synthetic antimicrobial agents used in food industry. Phenolic
compounds namely, ferulic acid, tea catechins, oleuropein,
ellagic acid and p-coumaric acid have been reported to inhibit
the growth of pathogenic bacteria (Salmonella enteritidis,Staphylococcus aureus, Listeria monocytogenes) and fungi .
These antimicrobial properties herbs can be effectively utilized
to control the growth of unwanted/spoilage and pathogenic
microbes in Indian dairy products. Oleuropein derived from Olive tree has been reported to markedly inhibit the production
of aflotoxins . This property of oleuropein could be
advantageous in products like chhana and paneer where the
growth of moulds leading to mycotoxins production may present
health risk [19,20].
Herbs are considered as nature’s gift to human beings as
they can prevent and cure many illnesses. Herbs harbor a wide
variety of functional components which can perform wide range
of biological functionalities. In recent past, research regarding
functionality of herbal components, toxicology and their use
in food products has been the matter of interest. However,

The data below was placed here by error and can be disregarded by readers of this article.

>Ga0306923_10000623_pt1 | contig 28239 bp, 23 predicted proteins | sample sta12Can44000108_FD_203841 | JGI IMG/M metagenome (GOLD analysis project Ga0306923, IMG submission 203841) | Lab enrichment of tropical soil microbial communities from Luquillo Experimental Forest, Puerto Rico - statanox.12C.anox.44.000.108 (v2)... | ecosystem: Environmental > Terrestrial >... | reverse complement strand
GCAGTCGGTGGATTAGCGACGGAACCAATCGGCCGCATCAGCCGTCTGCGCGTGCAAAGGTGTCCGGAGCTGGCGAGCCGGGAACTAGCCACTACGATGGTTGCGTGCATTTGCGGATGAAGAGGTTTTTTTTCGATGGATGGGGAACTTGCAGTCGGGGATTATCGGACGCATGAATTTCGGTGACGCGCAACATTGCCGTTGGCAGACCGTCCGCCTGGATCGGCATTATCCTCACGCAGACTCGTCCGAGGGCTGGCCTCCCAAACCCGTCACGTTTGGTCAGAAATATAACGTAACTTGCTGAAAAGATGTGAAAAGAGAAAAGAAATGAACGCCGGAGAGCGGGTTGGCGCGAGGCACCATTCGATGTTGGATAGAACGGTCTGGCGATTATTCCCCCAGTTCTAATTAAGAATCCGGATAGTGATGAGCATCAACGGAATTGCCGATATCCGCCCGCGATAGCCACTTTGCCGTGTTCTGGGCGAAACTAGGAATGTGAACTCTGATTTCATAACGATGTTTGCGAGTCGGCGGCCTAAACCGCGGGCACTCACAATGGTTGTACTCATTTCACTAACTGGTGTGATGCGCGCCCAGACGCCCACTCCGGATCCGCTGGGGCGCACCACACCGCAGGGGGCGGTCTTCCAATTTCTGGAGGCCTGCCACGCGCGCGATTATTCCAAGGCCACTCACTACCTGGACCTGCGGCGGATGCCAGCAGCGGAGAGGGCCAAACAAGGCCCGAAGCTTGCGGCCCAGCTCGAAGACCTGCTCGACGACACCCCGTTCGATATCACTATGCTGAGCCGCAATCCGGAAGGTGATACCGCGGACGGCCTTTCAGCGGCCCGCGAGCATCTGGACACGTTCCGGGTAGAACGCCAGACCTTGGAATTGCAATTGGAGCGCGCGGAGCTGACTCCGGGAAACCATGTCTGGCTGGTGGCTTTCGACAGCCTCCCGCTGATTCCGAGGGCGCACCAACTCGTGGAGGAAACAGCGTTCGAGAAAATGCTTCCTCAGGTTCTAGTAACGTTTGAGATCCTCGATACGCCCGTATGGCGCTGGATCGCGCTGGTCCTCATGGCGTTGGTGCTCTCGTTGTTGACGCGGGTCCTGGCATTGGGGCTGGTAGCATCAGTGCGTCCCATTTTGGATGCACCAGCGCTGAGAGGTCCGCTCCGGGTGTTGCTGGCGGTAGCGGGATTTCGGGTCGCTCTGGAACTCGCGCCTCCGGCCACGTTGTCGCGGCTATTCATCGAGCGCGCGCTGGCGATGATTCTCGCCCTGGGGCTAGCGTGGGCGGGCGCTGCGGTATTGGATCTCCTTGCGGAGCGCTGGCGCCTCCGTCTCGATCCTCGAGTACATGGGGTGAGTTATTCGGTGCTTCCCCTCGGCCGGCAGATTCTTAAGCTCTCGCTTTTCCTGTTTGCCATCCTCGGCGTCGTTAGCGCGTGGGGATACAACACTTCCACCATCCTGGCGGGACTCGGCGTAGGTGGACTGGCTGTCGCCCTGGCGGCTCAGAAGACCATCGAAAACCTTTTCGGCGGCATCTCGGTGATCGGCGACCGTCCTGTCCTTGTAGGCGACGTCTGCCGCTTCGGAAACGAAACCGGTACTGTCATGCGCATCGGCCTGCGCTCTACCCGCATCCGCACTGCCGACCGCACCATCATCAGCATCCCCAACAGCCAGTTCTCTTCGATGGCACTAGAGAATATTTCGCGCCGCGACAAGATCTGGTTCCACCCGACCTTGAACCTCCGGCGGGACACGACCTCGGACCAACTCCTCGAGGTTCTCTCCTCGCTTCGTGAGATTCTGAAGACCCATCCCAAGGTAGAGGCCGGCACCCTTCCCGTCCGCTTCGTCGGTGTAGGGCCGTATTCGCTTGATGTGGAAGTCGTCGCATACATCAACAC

depending upon the concentration and type, the incorporation
of herbs into food products may have certain undesirable effects
on their sensory, physico-chemical and textural properties
which in turn could affect their overall acceptability. Presently,
the herbal Gheebeing marketed in the global market is mostly
sold as medicine (medicinal Ghee), which is associated with
typical flavour, bitter or pungent taste and a dark colour. Such
therapeutic preparations are therefore not acceptable for routine
use. Incorporation of these nutraceuticals into food systems
may therefore calls for technological modifications/alterations
so that the sensory quality of the final product remains
unaltered.Furthermore, very limited information is available for
ascertaining the residual levels of these functional components
in herbal food preparations. Interactions of herbal and food
constituents on human health must be studied thoroughly. More
research should be directed towards the effect of processing
conditions on the bioavailability of functional components in
the herbs so that the processes will be designed in such a way
that little or no damage will occur to the functional components
during their incorporation into food matrix.